Omron Healthcare's New Alvita Wireless Activity Tracker Adds Motivation to the Workout
Fitness trackers are perhaps one of the biggest things in wearable devices right now, and with good reason. People like having a better idea of how a workout is proceeding, and how that workout fits into the context of other recently-completed workouts. Tracking progress—indeed, tracking the development of fitness—is valuable a valuable feature. Joining the fray is Omron Healthcare's entry: the Alvita Wireless Activity Tracker.
The Alvita is designed to work in conjunction with other devices, allowing users to wirelessly send data to a smartphone thanks to the Omron Fitness app. It works with a wide array of devices, including the iPhone 4S and up, the iPad 3 and up, the Samsung (News - Alert) Galaxy S III or better, or anything running at least Android 4.3 or iOS 7.
With those platforms, the Alvita can track several different metrics, ranging from steps taken to aerobic steps taken—which is actually a fine difference, said to be the key between a normal step and a step that requires deeper and more rapid breathing—as well as other metrics like distance and total calories burned.
While this might sound cumbersome, the Alvita's reliance on other gadgets allows it to have an extremely slim profile. The Alvita itself reportedly measures under one square inch, and comes with an optional detachable clip, making it quite easy to wear around. Some might think that the wide array of options in terms of how to wear the device might ensure that the device is worn in a less-than-optimal fashion, but the Alvita uses what's known as Tri-Axis (News - Alert) technology, helping to make sure that measurements are as accurate as can be, whether the device is out in the open or in a purse or pocket. Those interested can get the device from several locations for a suggested retail price of $59.99, making it one of the better-priced options out there.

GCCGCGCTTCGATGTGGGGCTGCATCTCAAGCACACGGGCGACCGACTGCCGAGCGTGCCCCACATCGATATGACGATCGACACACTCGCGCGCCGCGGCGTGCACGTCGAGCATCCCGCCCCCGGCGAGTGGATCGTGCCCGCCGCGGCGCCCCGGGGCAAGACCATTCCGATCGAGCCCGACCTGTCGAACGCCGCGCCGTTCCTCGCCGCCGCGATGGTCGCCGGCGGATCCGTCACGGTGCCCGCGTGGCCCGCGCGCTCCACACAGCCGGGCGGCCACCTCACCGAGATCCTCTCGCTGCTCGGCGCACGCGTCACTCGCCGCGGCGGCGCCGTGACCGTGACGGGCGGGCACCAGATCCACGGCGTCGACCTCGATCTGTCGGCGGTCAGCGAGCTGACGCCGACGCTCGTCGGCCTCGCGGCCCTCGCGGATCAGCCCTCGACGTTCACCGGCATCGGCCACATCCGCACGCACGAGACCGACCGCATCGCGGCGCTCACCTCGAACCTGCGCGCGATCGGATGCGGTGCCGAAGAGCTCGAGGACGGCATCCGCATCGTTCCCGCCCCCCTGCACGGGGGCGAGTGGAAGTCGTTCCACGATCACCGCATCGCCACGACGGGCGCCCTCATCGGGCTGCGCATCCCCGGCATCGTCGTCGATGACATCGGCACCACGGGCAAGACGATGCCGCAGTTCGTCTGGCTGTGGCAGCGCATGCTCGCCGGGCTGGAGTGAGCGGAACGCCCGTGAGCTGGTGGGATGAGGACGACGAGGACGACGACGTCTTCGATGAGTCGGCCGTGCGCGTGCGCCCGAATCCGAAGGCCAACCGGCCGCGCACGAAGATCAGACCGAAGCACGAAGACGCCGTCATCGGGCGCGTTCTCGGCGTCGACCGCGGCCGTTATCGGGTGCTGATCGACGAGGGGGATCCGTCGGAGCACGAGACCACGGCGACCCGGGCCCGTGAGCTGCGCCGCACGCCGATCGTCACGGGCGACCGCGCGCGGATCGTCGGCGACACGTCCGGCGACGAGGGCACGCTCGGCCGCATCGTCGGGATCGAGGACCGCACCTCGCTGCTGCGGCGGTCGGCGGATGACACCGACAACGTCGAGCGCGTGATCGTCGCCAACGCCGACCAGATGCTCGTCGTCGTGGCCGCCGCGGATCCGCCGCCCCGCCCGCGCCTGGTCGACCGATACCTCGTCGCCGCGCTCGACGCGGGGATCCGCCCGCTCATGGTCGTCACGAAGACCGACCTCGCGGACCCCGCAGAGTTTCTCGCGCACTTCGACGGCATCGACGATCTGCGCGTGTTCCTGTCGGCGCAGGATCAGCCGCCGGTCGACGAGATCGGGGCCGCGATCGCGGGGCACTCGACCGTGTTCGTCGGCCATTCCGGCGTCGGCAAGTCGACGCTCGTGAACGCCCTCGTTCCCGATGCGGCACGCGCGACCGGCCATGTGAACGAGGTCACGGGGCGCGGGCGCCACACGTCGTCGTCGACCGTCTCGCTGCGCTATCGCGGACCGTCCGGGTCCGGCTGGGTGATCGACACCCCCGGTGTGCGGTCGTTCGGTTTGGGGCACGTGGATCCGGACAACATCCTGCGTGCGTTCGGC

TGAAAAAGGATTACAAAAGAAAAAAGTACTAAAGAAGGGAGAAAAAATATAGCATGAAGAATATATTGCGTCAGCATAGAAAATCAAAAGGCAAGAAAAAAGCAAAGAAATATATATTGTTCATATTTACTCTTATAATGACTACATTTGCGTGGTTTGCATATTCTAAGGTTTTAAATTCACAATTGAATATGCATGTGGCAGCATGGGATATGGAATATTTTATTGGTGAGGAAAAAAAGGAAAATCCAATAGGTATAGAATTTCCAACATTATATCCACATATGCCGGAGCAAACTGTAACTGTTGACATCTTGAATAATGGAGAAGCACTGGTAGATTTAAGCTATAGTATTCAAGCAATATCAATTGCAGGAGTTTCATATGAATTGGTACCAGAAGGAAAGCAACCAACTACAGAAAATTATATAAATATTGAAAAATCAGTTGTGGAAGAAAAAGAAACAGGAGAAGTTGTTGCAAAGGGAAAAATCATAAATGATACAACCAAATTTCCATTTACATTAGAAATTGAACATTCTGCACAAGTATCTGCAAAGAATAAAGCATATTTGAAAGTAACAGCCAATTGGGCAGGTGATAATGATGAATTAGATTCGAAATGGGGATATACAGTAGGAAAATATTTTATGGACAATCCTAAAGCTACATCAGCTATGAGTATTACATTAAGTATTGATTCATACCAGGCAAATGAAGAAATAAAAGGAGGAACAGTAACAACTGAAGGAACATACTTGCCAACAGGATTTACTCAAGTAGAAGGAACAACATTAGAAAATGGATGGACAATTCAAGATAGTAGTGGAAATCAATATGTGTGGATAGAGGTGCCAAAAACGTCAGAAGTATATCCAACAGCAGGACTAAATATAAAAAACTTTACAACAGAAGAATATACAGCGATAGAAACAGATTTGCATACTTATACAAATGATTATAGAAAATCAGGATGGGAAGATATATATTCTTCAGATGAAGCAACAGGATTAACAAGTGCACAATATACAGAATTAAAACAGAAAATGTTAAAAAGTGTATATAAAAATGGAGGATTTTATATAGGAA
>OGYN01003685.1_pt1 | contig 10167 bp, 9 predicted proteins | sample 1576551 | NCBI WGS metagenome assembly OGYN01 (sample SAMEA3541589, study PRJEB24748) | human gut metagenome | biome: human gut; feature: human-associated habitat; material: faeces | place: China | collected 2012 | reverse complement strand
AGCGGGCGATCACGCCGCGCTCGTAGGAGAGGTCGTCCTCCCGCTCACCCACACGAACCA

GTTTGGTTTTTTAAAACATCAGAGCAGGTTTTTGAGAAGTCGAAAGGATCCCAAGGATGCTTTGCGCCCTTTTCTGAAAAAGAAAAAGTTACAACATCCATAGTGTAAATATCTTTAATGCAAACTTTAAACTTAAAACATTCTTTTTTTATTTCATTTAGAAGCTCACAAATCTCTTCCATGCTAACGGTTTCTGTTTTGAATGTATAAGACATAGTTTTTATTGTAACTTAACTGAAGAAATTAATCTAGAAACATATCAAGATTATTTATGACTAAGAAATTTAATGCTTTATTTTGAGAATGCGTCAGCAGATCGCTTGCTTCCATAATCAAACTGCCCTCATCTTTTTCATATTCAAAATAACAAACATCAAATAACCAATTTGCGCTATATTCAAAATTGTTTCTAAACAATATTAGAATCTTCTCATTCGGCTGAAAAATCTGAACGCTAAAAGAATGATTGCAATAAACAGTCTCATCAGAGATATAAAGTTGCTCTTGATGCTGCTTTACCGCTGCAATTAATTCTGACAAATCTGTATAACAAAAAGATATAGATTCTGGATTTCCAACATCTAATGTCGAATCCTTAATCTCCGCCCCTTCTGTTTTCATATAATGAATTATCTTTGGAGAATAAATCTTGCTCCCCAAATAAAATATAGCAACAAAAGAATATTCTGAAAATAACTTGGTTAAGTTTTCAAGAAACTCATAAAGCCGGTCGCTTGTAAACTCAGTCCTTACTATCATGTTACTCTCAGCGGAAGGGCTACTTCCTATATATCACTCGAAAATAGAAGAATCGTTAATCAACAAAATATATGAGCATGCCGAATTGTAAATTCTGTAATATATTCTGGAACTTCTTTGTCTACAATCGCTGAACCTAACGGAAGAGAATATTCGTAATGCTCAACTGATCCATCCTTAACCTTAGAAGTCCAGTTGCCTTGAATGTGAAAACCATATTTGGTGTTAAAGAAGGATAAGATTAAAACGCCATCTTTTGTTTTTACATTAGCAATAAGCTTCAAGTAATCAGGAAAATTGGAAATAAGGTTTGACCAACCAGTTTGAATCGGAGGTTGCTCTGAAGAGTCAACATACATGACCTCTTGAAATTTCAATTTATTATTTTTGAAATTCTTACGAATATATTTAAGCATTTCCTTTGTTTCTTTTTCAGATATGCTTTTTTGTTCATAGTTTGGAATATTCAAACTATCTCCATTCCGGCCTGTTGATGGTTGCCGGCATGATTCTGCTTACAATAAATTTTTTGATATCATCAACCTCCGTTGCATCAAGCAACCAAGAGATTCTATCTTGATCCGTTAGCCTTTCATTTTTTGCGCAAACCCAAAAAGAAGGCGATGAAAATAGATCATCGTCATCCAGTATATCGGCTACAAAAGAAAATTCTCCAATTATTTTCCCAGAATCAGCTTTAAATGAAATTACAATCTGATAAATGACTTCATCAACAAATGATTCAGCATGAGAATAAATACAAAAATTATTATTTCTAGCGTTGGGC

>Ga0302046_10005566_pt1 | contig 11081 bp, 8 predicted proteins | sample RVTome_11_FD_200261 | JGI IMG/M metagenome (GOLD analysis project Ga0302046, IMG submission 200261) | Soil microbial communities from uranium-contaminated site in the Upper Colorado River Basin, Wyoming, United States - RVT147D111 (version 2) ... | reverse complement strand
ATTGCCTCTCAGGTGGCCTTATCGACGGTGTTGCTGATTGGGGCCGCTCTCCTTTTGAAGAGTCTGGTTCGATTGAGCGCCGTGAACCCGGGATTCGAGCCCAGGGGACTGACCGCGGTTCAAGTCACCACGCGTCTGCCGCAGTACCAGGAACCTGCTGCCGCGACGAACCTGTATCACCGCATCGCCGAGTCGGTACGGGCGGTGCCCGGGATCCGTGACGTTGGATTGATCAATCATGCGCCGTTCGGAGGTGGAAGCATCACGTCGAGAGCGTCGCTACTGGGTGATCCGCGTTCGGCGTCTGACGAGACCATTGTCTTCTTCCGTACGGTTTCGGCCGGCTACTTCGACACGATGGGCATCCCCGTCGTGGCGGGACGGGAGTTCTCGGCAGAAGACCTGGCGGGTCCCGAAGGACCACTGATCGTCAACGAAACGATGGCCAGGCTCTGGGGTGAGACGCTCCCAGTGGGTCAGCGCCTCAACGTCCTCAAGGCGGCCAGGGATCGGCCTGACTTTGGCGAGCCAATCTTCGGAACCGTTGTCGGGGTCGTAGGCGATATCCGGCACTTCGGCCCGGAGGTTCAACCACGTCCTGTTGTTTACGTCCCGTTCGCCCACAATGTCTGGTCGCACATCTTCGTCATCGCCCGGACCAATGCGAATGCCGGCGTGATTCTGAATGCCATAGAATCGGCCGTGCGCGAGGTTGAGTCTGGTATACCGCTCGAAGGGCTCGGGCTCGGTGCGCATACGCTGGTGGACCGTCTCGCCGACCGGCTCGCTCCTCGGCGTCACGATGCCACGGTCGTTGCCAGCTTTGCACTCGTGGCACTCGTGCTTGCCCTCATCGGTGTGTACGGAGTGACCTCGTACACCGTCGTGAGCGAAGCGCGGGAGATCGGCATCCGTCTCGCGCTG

Though the Altiva doesn't seem to have a lot of functions that would really distinguish it from a huge array of competitors in the field, it does seem to have some great aspects working in its favor. Its small size makes it incredibly portable and versatile, and that makes it in turn much more likely that the device will actually be put to work. A fitness tracker does little good unless it's used, and a device that small should be useful most anywhere, including places where some larger fitness trackers might not be so readily used like in stores or at malls. It certainly covers the waterfront in terms of possible uses, even if it doesn't go as far as some—the Misfit Shine, for example, includes sleep tracking functions—would go in tracking the elements of fitness.
So while the Alvita Wireless Activity Tracker may not go as far as some, it's likely to go as far as some will want. Throw in a low price to get in on the action and the concept suddenly makes that much more sense.
Edited by Dominick Sorrentino
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